Scientists studying how aging affects the biological clock’s control of metabolism have discovered that a low-calorie diet helps keep these energy-regulating processes humming and the body younger.
In a study appearing today in the journal Cell, Paolo Sassone-Corsi, director of the Center for Epigenetics & Metabolism at the University of California, Irvine, and colleagues reveal how circadian rhythms — or the body’s biological clock — change as a result of physiological aging. The clock-controlled circuit that directly connects to the process of aging is based on efficient metabolism of energy within cells.
The Sassone-Corsi team tested the same group of mice at 6 months and 18 months, drawing tissue samples from the liver, the organ which operates as the interface between nutrition and energy distribution in the body. Energy is metabolized within cells under precise circadian controls.
The researchers found that the 24-hour cycle in the circadian-controlled metabolic system of older mice remained the same, but there were notable changes in the circadian mechanism that turns genes on and off based upon the cells’ energy usage. Simply put, the older cells processed energy inefficiently.
“This mechanism works great in a young animal, but it basically shuts off in an old mouse,” Sassone-Corsi said.
However, in a second group of aged mice that were fed a diet with 30 percent fewer calories for six months, energy processing within cells was more than unchanged.
“In fact, caloric restriction works by rejuvenating the biological clock in a most powerful way,” Sassone-Corsi said. “In this context, a good clock meant good aging.”
For a companion study detailed in Cell’s current issue, a research team from the Barcelona Institute for Research in Biomedicine collaborated with the Sassone-Corsi team to test body clock functioning in stem cells from the skin and muscle of young and older mice. They too found that a low-calorie diet conserved most of the rhythmic functions of youth.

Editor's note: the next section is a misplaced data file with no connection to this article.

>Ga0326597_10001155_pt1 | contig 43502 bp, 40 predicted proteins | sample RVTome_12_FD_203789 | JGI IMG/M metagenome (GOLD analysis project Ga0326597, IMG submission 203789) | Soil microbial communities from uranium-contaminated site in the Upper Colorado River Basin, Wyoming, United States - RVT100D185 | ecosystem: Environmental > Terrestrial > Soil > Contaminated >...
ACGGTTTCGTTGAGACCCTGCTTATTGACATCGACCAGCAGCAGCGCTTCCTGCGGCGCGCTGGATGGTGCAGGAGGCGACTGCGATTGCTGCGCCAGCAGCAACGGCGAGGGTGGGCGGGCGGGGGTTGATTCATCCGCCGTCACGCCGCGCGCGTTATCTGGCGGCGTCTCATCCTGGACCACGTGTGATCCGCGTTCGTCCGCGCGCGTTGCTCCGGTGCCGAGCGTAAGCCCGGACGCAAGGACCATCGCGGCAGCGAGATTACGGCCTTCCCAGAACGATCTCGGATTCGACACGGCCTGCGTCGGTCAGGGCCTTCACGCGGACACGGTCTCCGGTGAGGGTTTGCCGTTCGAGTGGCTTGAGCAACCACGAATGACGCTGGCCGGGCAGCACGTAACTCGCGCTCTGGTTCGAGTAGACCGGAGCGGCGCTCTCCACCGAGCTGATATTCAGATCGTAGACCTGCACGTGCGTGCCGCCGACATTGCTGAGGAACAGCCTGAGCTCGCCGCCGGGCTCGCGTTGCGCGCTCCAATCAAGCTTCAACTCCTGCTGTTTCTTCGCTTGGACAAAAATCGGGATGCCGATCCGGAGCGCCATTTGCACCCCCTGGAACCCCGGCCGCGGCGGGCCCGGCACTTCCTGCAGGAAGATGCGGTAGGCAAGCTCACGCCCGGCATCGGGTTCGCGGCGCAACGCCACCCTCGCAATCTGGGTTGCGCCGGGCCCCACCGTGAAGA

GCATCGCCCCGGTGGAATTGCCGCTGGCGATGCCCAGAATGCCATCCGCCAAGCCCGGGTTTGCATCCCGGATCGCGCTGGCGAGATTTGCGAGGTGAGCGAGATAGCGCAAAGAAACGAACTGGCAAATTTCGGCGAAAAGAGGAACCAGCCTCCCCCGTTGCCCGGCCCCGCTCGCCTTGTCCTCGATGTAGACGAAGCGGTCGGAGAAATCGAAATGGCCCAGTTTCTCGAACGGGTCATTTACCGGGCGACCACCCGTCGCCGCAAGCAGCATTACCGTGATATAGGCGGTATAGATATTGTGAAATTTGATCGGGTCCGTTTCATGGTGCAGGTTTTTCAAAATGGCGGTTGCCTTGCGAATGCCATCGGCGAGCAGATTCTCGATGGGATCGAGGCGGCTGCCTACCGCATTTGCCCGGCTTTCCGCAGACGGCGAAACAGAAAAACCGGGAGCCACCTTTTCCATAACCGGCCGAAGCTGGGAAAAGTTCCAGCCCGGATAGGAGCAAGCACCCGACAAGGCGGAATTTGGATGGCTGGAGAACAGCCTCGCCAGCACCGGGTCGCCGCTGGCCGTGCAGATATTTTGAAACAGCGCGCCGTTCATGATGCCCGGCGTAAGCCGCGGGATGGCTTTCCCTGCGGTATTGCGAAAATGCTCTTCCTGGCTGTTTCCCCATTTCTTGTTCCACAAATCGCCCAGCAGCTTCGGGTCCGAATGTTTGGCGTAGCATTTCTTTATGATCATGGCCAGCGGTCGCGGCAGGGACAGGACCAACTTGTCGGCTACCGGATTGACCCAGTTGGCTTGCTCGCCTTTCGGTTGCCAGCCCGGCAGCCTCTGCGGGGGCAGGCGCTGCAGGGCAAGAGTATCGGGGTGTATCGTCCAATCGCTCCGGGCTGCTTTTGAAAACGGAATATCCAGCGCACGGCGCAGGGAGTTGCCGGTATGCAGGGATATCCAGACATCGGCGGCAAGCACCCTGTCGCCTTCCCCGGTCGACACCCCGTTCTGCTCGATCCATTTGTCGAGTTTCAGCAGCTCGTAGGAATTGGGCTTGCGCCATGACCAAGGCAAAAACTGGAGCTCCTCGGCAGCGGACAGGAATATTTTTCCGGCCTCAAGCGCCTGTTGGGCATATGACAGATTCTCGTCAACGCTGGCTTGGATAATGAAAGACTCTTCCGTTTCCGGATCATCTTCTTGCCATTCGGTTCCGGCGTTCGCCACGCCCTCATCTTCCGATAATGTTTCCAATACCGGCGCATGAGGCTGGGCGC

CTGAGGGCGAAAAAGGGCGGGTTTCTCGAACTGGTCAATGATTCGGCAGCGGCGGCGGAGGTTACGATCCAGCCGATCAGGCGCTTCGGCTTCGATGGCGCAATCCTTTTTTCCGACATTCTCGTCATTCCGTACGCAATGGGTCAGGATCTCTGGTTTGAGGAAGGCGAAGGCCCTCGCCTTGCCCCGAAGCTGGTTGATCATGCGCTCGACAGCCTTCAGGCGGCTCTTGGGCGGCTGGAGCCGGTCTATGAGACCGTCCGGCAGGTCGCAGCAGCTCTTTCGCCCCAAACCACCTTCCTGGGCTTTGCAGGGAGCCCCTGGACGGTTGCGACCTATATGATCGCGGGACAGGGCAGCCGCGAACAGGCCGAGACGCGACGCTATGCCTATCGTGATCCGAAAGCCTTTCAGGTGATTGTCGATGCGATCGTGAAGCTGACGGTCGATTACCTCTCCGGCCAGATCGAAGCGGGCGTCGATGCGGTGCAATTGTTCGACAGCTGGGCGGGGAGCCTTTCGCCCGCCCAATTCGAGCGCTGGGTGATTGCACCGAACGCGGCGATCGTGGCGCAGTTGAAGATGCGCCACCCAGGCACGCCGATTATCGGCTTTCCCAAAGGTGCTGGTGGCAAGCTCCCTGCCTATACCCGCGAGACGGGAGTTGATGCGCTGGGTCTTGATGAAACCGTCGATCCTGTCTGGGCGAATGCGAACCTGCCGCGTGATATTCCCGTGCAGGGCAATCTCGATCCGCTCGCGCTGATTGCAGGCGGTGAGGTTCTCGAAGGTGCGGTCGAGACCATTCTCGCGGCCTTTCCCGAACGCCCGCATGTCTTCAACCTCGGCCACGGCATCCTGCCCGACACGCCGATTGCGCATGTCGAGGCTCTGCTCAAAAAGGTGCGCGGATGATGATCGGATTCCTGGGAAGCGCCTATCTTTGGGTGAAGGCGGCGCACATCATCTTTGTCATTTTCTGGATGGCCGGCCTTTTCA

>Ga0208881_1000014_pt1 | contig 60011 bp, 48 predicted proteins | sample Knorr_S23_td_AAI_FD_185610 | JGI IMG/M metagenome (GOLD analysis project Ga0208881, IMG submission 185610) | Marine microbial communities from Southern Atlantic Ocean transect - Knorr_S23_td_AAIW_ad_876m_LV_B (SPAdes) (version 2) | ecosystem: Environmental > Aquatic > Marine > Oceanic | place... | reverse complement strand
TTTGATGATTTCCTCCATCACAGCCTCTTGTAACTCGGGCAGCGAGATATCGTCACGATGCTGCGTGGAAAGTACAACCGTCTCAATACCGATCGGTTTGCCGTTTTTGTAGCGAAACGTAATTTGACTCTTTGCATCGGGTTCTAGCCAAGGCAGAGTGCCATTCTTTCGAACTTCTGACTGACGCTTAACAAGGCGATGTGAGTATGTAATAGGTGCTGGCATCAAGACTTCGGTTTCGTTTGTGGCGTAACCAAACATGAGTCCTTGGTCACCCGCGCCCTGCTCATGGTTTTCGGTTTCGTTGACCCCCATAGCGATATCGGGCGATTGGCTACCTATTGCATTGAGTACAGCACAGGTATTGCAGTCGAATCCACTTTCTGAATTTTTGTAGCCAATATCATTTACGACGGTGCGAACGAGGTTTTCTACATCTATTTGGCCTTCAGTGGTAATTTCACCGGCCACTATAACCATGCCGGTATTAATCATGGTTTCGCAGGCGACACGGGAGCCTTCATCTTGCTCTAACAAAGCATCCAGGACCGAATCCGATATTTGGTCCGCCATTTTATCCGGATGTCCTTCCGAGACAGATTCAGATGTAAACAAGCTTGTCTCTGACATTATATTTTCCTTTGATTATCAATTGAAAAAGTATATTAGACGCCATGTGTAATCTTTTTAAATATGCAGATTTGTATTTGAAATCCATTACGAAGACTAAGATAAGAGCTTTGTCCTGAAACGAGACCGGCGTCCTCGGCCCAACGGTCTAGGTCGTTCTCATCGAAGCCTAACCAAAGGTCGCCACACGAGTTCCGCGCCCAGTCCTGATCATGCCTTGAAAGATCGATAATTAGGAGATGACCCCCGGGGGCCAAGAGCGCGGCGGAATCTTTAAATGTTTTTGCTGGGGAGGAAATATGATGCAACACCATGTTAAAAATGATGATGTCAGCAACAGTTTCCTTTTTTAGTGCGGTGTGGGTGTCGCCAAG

“The low-calorie diet greatly contributes to preventing the effects of physiological aging,” said Salvador Aznar Benitah, who co-led the Spanish study. “Keeping the rhythm of stem cells ‘young’ is important because in the end these cells serve to renew and preserve very pronounced day-night cycles in tissue. Eating less appears to prevent tissue aging and, therefore, prevent stem cells from reprogramming their circadian activities.”
According to the UC Irvine and Barcelona researchers, these studies can help explain why a calorie-restricted diet slows down aging in mice. The implications for human aging could be far-reaching.
The scientists said that it’s important to further examine why metabolism has such a dominant effect on the stem cell aging process and, once the link that promotes or delays aging has been identified, to develop treatments that can regulate this link.
It’s been shown in previous fruit fly studies that low-calorie diets can extend longevity, but the UC Irvine and Barcelona research is the first to show that calorie restriction influences the body’s circadian rhythms’ involvement with the aging process in cells.
“These studies also present something like a molecular holy grail, revealing the cellular pathway through which aging is controlled,” Sassone-Corsi said. “The findings provide a clear introduction on how to go about controlling these elements of aging in a pharmacological perspective.”
The circadian connection
Sassone-Corsi and his colleagues first showed the circadian rhythm-metabolism link some 10 years ago, identifying the metabolic pathways through which a circadian enzyme protein called SIRT1 works. SIRT1 senses energy levels in cells; its activity is modulated by how many nutrients a cell is consuming. In addition, it helps cells resist oxidative and radiation-induced stress. SIRT1 has also been tied to the inflammatory response, diabetes and aging.
Sassone-Corsi, the Donald Bren Professor of Biological Chemistry at UC Irvine, is one of the world’s leading researchers on circadian rhythms, epigenetics and metabolism. Shogo Sato, Leonardo Bee and Selma Masri of UC Irvine; Guiomar Solanas, Francisca Oliveira Peixoto and Aikaterini Symeonidi with the Barcelona Institute for Research in Biomedicine; and Mark Schmidt and Charles Brenner of the University of Iowa also contributed to the study, which received support from the National Institutes of Health and the French National Institute of Health & Medical Research, or INSERM.